The Challenge Of Choosing Textbooks For History Studies

From Linda Conner Lambeck, CT Post:

A textbook has been picked for the district’s new African-American studies course–but not everyone is a fan.

“The African Americans: Many Rivers to Cross,” by Henry Louis Gates Jr. and Donald Yacovone, is being criticized by some for not starting with pre-slavery times.

“Our history doesn’t start here,” said community member JoAnn Kennedy. “This book starts here in America. We have history before that.”

Bridgeport became only the second school district in the country to require all students starting with the Class of 2022 to take a half-year course in African-American Studies, Caribbean/Latin-American Studies or Perspectives on Race to graduate.

Full story here.



  1. As a community white elder who attempts to be a lifetime learner, I am happy that initiative in regard to learning African-American history has resulted in upcoming classes in fall 2018. I have read and seen work produced by Gates working with others, though not this $15.46 text. Ms. Kennedy has observed that African pre-slavery culture needs study as well, but the schools have provided for four hundred years in one semester and the slavery segment may speak louder to all Americans today, than the more distant history, in terms of where we need to act as a society where failure to deal with past errors continues to this day. Will this be an opportunity for Bridgeport residents (outside of school age) to read and discuss this text and find implications for action today? Time will tell.

    1. If we are going to have African studies and latin american studies lets also have courses for Irish, Polish and every other nationality in this country. You talk about rekindling segregation and racism this course of studies will do it. More Liberal Bullshit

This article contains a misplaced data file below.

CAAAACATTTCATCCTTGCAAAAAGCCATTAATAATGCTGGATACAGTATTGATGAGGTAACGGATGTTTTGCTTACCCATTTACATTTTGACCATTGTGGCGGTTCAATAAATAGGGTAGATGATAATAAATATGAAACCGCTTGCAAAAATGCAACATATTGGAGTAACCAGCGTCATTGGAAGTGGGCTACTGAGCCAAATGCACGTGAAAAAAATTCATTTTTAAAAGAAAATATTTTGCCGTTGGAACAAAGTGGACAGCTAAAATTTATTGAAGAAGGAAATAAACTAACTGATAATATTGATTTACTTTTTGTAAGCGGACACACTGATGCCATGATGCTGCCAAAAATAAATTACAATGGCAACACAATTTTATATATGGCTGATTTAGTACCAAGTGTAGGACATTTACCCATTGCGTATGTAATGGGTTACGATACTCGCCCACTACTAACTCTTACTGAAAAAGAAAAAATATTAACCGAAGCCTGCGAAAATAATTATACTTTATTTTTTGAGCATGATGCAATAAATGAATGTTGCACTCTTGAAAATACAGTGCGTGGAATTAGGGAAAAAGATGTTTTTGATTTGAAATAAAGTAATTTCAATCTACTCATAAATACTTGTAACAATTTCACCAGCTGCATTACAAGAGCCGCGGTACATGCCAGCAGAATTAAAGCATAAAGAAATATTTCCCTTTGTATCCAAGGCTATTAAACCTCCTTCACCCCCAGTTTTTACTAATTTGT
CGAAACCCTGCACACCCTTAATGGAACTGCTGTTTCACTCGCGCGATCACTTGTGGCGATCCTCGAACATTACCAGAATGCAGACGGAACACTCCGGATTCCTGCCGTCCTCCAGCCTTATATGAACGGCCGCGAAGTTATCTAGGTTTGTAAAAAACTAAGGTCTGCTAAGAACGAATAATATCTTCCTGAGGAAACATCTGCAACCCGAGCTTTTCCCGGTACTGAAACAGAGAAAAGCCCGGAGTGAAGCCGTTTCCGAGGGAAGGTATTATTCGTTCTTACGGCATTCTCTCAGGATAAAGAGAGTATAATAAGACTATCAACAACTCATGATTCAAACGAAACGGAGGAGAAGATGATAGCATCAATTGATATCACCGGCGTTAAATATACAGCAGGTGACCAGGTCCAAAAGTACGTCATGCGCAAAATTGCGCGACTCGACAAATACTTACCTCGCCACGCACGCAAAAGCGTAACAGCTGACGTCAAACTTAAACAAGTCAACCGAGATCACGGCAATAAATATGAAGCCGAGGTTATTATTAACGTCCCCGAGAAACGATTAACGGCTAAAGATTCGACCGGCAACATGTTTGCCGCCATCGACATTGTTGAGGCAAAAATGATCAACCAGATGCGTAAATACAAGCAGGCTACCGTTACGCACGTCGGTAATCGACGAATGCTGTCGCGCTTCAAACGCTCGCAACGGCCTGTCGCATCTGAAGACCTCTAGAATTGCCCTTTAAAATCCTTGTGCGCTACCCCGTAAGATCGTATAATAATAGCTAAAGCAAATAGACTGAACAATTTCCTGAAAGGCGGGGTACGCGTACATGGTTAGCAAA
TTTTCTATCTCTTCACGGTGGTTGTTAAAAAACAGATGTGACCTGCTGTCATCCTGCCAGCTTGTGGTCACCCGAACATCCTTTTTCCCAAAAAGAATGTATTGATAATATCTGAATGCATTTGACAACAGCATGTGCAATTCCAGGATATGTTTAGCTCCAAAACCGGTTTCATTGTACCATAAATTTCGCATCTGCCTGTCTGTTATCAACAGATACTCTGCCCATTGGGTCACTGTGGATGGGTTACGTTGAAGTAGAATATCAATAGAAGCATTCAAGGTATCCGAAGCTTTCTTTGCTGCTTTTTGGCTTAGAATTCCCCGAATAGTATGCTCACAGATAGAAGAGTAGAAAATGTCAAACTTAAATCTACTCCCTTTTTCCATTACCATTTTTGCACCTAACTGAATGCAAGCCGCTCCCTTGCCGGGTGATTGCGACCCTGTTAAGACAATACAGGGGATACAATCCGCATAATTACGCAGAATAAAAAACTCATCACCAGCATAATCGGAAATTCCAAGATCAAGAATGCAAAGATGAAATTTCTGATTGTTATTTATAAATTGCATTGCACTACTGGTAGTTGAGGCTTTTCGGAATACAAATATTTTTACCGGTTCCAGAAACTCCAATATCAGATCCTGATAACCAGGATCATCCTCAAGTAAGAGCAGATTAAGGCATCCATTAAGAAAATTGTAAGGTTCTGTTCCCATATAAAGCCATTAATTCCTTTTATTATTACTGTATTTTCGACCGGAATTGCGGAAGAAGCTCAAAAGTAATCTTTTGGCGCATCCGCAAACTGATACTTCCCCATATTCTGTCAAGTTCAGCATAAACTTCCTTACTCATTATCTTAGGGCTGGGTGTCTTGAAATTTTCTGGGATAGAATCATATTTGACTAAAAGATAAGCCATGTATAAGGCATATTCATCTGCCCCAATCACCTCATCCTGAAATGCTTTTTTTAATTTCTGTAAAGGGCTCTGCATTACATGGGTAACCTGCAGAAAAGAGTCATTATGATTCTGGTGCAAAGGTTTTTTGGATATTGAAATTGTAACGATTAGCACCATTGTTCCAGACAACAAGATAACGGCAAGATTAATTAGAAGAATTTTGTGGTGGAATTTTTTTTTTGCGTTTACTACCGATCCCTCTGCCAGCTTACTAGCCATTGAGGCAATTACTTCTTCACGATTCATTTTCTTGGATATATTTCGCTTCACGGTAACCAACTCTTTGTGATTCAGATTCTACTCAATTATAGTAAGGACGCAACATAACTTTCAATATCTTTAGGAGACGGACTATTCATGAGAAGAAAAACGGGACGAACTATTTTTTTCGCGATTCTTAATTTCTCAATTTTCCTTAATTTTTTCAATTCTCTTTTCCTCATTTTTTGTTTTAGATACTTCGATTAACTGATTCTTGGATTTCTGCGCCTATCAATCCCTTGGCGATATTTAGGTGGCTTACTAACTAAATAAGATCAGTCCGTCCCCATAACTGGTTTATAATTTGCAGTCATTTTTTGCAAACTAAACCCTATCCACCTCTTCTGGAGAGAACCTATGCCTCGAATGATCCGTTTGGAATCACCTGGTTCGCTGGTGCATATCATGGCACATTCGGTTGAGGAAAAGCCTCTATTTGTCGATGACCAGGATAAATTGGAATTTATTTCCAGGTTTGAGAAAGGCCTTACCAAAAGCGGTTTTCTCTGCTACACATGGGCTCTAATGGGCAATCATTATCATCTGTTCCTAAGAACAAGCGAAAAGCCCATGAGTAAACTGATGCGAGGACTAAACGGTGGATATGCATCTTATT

1. European history is covered in social studies, Andy, the migration of Poles, Italians, Irish, Jews, Hungarians, Dutch, Germans, Vikings, etc. Many African-Americans are descended from people that were brought here in chains, forced into slavery and then discriminated against once they were emancipated. African-Americans have made notable contributions to American culture, science, law and medicine, in spite of the discrimination.

        Given that one third of Bridgeport’s population is black it will serve the entire city if their history is taught in public schools.

  2. Ms. Kennedy is quite right. The only ethnic group that began here are the native tribes. The rest of us came from Europe, Africa, Asia, the near and middle East.

  3. Derek, I read the article and I didn’t see where Ms. Kennedy said the only ethnic group that began here were native tribes and if she did indeed she is totally wrong about that ascertain.

    Contrary to popular belief, African American history did not start with slavery in the New World. An overwhelming body of new evidence is emerging which proves that Africans had frequently sailed across the Atlantic to the Americas, thousands of years before Columbus and indeed before Christ. The great ancient civilizations of Egypt and West Africa traveled to the Americas, contributing immensely to early American civilization by importing the art of pyramid building, political systems and religious practices as well as mathematics, writing and a sophisticated calendar.

    I would suggest that Ms. Kennedy, you and others at the very least research the history of this America because much have been written on this subject matter and you can’t teach African American history without knowing all that is America’s history.